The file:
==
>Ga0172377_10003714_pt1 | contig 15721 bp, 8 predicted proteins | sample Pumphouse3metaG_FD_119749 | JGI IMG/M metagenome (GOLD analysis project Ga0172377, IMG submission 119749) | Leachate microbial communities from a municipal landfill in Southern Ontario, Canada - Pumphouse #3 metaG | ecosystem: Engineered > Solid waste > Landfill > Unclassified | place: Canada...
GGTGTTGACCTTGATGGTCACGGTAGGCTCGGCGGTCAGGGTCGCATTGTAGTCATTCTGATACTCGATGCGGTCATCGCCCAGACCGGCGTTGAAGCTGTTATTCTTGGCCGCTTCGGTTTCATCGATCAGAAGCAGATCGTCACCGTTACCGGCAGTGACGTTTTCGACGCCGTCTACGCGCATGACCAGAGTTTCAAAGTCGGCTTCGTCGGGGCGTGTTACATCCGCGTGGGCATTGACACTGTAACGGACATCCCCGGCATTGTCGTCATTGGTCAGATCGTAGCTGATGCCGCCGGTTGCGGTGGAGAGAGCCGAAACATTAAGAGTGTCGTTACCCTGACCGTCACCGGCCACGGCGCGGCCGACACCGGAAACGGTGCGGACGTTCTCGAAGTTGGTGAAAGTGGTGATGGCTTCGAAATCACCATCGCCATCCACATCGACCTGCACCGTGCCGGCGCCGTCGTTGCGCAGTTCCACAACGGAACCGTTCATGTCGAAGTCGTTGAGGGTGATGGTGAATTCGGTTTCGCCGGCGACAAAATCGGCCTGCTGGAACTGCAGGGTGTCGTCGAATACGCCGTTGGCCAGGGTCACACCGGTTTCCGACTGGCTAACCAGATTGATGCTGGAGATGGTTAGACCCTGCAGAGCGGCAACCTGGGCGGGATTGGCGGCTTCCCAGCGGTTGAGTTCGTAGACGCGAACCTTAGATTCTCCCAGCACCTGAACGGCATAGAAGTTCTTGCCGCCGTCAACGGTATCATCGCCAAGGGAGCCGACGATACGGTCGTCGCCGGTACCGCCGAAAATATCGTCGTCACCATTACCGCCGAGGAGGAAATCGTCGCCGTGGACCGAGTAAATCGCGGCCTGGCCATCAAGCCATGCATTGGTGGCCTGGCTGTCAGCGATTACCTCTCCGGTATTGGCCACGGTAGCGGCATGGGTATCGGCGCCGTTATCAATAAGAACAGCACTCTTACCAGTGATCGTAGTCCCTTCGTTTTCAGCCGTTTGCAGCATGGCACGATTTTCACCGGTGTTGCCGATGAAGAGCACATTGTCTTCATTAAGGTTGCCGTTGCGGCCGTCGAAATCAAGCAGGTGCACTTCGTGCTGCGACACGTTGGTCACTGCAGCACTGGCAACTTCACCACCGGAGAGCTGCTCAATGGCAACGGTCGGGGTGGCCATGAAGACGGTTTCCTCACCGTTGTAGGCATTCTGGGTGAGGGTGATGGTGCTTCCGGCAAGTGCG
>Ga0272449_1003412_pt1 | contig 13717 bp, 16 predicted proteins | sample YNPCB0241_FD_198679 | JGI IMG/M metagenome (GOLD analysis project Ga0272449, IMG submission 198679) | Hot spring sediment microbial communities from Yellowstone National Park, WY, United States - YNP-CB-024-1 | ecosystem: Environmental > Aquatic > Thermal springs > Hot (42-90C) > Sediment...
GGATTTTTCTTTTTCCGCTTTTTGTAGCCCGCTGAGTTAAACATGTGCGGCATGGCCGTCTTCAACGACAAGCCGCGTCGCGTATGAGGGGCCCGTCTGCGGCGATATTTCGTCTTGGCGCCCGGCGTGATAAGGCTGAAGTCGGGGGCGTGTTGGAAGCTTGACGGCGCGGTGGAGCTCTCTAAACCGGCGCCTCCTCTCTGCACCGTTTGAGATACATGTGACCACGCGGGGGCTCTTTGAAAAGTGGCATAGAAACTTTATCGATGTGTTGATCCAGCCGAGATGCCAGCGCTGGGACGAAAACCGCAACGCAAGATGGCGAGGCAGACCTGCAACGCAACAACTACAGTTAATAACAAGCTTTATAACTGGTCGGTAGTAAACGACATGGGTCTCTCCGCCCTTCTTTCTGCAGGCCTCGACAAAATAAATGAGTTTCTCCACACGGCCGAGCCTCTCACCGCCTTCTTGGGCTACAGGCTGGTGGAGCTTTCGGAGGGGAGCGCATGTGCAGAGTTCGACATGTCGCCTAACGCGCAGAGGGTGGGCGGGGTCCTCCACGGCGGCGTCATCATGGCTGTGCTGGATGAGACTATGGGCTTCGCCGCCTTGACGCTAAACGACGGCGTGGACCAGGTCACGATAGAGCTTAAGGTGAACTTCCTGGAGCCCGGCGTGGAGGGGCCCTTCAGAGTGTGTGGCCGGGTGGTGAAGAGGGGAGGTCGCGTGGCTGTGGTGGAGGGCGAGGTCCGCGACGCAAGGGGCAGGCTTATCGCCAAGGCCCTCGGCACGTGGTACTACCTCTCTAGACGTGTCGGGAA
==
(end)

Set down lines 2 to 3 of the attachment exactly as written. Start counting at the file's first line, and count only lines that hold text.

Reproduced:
GGTGTTGACCTTGATGGTCACGGTAGGCTCGGCGGTCAGGGTCGCATTGTAGTCATTCTGATACTCGATGCGGTCATCGCCCAGACCGGCGTTGAAGCTGTTATTCTTGGCCGCTTCGGTTTCATCGATCAGAAGCAGATCGTCACCGTTACCGGCAGTGACGTTTTCGACGCCGTCTACGCGCATGACCAGAGTTTCAAAGTCGGCTTCGTCGGGGCGTGTTACATCCGCGTGGGCATTGACACTGTAACGGACATCCCCGGCATTGTCGTCATTGGTCAGATCGTAGCTGATGCCGCCGGTTGCGGTGGAGAGAGCCGAAACATTAAGAGTGTCGTTACCCTGACCGTCACCGGCCACGGCGCGGCCGACACCGGAAACGGTGCGGACGTTCTCGAAGTTGGTGAAAGTGGTGATGGCTTCGAAATCACCATCGCCATCCACATCGACCTGCACCGTGCCGGCGCCGTCGTTGCGCAGTTCCACAACGGAACCGTTCATGTCGAAGTCGTTGAGGGTGATGGTGAATTCGGTTTCGCCGGCGACAAAATCGGCCTGCTGGAACTGCAGGGTGTCGTCGAATACGCCGTTGGCCAGGGTCACACCGGTTTCCGACTGGCTAACCAGATTGATGCTGGAGATGGTTAGACCCTGCAGAGCGGCAACCTGGGCGGGATTGGCGGCTTCCCAGCGGTTGAGTTCGTAGACGCGAACCTTAGATTCTCCCAGCACCTGAACGGCATAGAAGTTCTTGCCGCCGTCAACGGTATCATCGCCAAGGGAGCCGACGATACGGTCGTCGCCGGTACCGCCGAAAATATCGTCGTCACCATTACCGCCGAGGAGGAAATCGTCGCCGTGGACCGAGTAAATCGCGGCCTGGCCATCAAGCCATGCATTGGTGGCCTGGCTGTCAGCGATTACCTCTCCGGTATTGGCCACGGTAGCGGCATGGGTATCGGCGCCGTTATCAATAAGAACAGCACTCTTACCAGTGATCGTAGTCCCTTCGTTTTCAGCCGTTTGCAGCATGGCACGATTTTCACCGGTGTTGCCGATGAAGAGCACATTGTCTTCATTAAGGTTGCCGTTGCGGCCGTCGAAATCAAGCAGGTGCACTTCGTGCTGCGACACGTTGGTCACTGCAGCACTGGCAACTTCACCACCGGAGAGCTGCTCAATGGCAACGGTCGGGGTGGCCATGAAGACGGTTTCCTCACCGTTGTAGGCATTCTGGGTGAGGGTGATGGTGCTTCCGGCAAGTGCG
>Ga0272449_1003412_pt1 | contig 13717 bp, 16 predicted proteins | sample YNPCB0241_FD_198679 | JGI IMG/M metagenome (GOLD analysis project Ga0272449, IMG submission 198679) | Hot spring sediment microbial communities from Yellowstone National Park, WY, United States - YNP-CB-024-1 | ecosystem: Environmental > Aquatic > Thermal springs > Hot (42-90C) > Sediment...